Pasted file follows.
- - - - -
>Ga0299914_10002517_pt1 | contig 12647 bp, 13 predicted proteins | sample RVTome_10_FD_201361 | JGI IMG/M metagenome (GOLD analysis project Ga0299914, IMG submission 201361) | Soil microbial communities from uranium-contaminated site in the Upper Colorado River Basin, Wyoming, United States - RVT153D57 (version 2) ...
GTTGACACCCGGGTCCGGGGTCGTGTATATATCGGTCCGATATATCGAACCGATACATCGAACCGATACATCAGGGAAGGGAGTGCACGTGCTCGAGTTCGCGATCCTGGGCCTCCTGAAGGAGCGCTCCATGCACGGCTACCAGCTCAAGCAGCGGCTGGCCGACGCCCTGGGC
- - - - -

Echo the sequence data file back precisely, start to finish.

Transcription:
>Ga0299914_10002517_pt1 | contig 12647 bp, 13 predicted proteins | sample RVTome_10_FD_201361 | JGI IMG/M metagenome (GOLD analysis project Ga0299914, IMG submission 201361) | Soil microbial communities from uranium-contaminated site in the Upper Colorado River Basin, Wyoming, United States - RVT153D57 (version 2) ...
GTTGACACCCGGGTCCGGGGTCGTGTATATATCGGTCCGATATATCGAACCGATACATCGAACCGATACATCAGGGAAGGGAGTGCACGTGCTCGAGTTCGCGATCCTGGGCCTCCTGAAGGAGCGCTCCATGCACGGCTACCAGCTCAAGCAGCGGCTGGCCGACGCCCTGGGC